8-2 Efficient Separation of Uranium from Sludge-Like Uranium-Bearing Waste

-Developing Process to Selectively Separate Uranium by Using Hydrochloric Acid-

Fig.8-6 Drums for storing sludge-like uranium-bearing waste

Fig.8-6 Drums for storing sludge-like uranium-bearing waste

 

Fig.8-7 Sludge-like uranium and the spent adsorbent

Fig.8-7 Sludge-like uranium and the spent adsorbent

 

Fig.8-8 Process using hydrochloric acid to separate uranium from sludge-like uranium-bearing waste

Fig.8-8 Process using hydrochloric acid to separate uranium from sludge-like uranium-bearing waste


Technologies for producing uranium (U) hexafluoride were developed from 1964 to 2001 at the Ningyo-toge Environmental Engineering Center. Consequently, approximately 1500 t of uranium-bearing waste was generated and safely stored in drums (Fig.8-6).

Some waste is in a pellet form, and other wastes have a high fraction of insoluble component, U, or hazardous elements (Fig.8-7). To remove U and hazardous elements from various uranium-bearing wastes, we proposed the hydrochloric acid (HCl) process (Fig.8-8). U is dissolved in HCl (dissolution process) and separated as a precipitate (precipitation process) by using hydrogen peroxide. Trace U and hazardous materials remaining in the solution are removed by using a chelating resin that absorbs the ions that need to be removed. Aluminum chloride is added in the solution during the dissolution stages to decrease the concentration of impurities mixed in with the separated U. The aluminum is then selectively recovered and reused. The insoluble residue, the spent resin, and the neutralized precipitate should be disposed of as a radioactive waste. As part of the present study, we investigated whether the process can be used for CaF2 sludge and the spent filter aid. Approximately 90% of the U was separated at the precipitation stage. Furthermore, highly concentrated U (60–70wt%), which might be useful as a resource, was separated. The study confirmed that the concentration of U in solution dropped below the discharge standard concentration and that, by removing trace U, the concentration of U in the neutralized precipitate became sufficiently low.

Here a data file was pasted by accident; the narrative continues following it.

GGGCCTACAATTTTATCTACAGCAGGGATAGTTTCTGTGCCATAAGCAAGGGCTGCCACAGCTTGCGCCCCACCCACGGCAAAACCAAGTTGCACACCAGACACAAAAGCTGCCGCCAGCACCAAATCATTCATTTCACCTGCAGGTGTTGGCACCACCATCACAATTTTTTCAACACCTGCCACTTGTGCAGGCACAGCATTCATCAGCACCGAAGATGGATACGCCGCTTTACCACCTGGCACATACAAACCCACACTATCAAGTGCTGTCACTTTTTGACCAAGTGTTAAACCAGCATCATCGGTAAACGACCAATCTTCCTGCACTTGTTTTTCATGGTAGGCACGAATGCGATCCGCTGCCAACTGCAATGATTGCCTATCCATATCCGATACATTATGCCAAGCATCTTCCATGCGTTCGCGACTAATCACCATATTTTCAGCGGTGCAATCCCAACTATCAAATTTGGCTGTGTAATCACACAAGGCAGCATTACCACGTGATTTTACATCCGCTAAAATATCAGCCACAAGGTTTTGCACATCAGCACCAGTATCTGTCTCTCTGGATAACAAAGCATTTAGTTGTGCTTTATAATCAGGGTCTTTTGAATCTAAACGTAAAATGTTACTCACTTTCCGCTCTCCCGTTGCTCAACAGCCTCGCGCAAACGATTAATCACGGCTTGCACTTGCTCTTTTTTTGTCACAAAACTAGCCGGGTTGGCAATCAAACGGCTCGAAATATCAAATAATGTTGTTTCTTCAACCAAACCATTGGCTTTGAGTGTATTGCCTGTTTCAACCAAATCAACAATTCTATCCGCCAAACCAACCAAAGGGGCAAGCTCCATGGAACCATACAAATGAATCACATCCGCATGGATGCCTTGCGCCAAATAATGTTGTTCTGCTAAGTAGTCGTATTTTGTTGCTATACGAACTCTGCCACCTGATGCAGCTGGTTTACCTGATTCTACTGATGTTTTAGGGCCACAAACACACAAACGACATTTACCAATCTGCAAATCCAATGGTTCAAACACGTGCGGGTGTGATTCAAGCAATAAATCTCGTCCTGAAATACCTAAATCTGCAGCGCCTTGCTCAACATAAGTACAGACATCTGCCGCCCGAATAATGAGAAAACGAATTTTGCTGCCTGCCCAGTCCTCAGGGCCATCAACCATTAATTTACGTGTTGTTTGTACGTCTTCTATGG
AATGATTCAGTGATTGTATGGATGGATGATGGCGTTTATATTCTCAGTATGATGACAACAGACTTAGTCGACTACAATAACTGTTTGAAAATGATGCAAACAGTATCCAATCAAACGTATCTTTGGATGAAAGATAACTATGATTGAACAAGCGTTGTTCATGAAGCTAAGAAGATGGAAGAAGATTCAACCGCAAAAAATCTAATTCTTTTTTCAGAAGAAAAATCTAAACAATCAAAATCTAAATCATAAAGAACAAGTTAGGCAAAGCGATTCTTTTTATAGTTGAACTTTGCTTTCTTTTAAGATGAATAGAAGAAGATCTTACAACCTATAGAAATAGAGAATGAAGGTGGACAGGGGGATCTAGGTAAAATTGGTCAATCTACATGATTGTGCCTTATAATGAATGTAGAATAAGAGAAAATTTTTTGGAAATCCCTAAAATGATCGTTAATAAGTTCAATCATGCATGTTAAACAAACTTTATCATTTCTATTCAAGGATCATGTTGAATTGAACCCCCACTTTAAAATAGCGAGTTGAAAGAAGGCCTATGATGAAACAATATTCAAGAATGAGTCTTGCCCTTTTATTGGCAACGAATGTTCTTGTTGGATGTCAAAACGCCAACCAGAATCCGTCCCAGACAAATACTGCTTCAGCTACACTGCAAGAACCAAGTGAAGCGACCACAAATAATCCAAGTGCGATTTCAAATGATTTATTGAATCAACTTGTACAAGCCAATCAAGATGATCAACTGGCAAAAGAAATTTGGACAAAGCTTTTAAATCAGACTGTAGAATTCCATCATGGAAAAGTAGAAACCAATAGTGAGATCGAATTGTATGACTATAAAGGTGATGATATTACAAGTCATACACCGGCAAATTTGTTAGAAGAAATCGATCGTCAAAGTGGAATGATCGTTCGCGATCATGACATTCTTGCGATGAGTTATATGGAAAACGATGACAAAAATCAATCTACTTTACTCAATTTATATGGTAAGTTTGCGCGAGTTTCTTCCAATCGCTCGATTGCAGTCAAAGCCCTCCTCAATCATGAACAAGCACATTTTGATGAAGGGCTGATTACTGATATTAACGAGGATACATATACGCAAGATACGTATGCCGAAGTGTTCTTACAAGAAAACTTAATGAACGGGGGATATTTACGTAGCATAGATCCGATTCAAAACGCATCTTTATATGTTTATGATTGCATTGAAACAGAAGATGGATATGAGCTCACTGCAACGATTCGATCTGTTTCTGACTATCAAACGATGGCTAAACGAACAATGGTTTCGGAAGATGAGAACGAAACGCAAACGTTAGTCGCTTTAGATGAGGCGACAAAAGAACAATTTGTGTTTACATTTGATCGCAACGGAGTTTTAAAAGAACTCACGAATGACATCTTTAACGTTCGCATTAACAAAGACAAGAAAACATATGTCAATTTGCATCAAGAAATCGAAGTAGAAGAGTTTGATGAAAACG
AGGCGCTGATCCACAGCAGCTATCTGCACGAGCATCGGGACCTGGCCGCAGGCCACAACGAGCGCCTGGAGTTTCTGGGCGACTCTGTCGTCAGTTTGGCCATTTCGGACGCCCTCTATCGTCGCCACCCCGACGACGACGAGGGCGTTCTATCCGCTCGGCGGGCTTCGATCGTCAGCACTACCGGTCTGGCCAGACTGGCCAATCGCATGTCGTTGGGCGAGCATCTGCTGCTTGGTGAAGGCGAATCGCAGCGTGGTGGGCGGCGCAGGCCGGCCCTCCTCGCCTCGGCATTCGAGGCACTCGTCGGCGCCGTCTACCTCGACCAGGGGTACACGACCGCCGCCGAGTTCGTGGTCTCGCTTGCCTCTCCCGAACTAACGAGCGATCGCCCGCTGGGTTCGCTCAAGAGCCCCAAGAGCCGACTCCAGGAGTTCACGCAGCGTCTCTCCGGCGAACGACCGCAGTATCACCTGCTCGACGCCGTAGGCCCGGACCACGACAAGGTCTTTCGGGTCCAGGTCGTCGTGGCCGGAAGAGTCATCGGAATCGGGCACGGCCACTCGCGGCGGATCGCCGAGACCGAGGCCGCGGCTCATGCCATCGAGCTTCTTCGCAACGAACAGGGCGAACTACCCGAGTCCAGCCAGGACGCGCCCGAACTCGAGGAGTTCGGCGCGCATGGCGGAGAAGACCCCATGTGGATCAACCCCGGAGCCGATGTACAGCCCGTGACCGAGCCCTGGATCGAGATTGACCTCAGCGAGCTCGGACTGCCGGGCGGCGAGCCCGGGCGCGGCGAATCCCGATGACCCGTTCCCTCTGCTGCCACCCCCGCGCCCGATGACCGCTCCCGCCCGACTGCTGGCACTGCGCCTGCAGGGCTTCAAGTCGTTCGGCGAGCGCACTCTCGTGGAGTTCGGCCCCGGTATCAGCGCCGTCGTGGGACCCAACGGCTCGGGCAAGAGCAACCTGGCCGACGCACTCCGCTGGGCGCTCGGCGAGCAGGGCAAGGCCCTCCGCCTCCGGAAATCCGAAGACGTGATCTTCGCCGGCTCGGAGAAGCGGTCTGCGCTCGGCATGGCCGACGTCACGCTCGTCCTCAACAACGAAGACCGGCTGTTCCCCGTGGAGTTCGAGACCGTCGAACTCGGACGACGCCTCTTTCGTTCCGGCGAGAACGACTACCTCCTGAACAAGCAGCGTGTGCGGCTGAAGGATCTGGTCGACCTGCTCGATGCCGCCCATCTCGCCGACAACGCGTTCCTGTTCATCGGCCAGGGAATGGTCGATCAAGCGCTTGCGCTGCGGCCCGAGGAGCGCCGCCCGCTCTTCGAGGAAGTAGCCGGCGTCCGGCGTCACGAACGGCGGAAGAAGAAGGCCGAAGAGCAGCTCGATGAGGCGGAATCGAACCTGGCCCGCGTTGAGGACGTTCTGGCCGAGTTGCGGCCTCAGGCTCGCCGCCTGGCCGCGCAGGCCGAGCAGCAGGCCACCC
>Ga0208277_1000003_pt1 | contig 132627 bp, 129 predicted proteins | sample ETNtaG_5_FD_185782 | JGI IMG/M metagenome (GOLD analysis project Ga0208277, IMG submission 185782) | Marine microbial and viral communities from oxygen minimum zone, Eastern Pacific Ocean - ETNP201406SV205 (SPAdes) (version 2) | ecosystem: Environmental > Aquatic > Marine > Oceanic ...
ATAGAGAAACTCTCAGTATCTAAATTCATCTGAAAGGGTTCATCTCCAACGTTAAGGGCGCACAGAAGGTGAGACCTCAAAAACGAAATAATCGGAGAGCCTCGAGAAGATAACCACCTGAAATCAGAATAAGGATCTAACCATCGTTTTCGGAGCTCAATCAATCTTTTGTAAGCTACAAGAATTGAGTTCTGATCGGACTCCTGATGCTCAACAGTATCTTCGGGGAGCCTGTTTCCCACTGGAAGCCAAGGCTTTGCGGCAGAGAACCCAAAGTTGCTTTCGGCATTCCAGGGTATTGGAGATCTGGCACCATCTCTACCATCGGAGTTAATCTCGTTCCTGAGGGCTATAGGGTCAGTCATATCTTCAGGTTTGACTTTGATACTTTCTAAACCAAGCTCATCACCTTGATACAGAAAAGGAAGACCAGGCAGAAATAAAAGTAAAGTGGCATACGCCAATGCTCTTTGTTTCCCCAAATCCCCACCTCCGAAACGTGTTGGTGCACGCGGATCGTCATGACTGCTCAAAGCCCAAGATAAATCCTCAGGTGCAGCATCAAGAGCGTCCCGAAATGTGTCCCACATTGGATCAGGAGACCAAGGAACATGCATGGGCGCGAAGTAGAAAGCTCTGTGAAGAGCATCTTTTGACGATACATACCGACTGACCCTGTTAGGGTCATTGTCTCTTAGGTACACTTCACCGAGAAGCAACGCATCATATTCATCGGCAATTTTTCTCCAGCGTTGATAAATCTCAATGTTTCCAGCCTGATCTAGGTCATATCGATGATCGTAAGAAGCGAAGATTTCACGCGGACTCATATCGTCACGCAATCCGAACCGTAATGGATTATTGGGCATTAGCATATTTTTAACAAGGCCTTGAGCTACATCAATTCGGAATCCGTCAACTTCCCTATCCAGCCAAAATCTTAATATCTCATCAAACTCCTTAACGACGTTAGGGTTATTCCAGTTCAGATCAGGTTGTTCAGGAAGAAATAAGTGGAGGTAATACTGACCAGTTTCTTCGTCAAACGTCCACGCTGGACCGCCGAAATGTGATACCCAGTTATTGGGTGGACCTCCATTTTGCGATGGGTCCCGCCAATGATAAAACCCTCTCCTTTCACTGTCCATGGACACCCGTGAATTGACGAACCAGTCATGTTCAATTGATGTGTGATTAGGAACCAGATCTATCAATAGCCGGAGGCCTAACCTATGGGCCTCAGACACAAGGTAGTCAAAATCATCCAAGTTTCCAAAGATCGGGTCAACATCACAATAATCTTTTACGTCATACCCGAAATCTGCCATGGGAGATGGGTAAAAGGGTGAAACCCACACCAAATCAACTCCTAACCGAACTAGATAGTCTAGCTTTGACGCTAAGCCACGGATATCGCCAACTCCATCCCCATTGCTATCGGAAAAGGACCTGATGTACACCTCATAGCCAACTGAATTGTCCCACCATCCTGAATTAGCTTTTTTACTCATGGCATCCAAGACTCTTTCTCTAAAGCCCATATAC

The investigation results confirm that the majority of the U in CaF2 and the spent filter aid is separated and that U concentration becomes sufficiently low to be disposed of. We will investigate whether the process can be used for other sludge and spent adsorbents.


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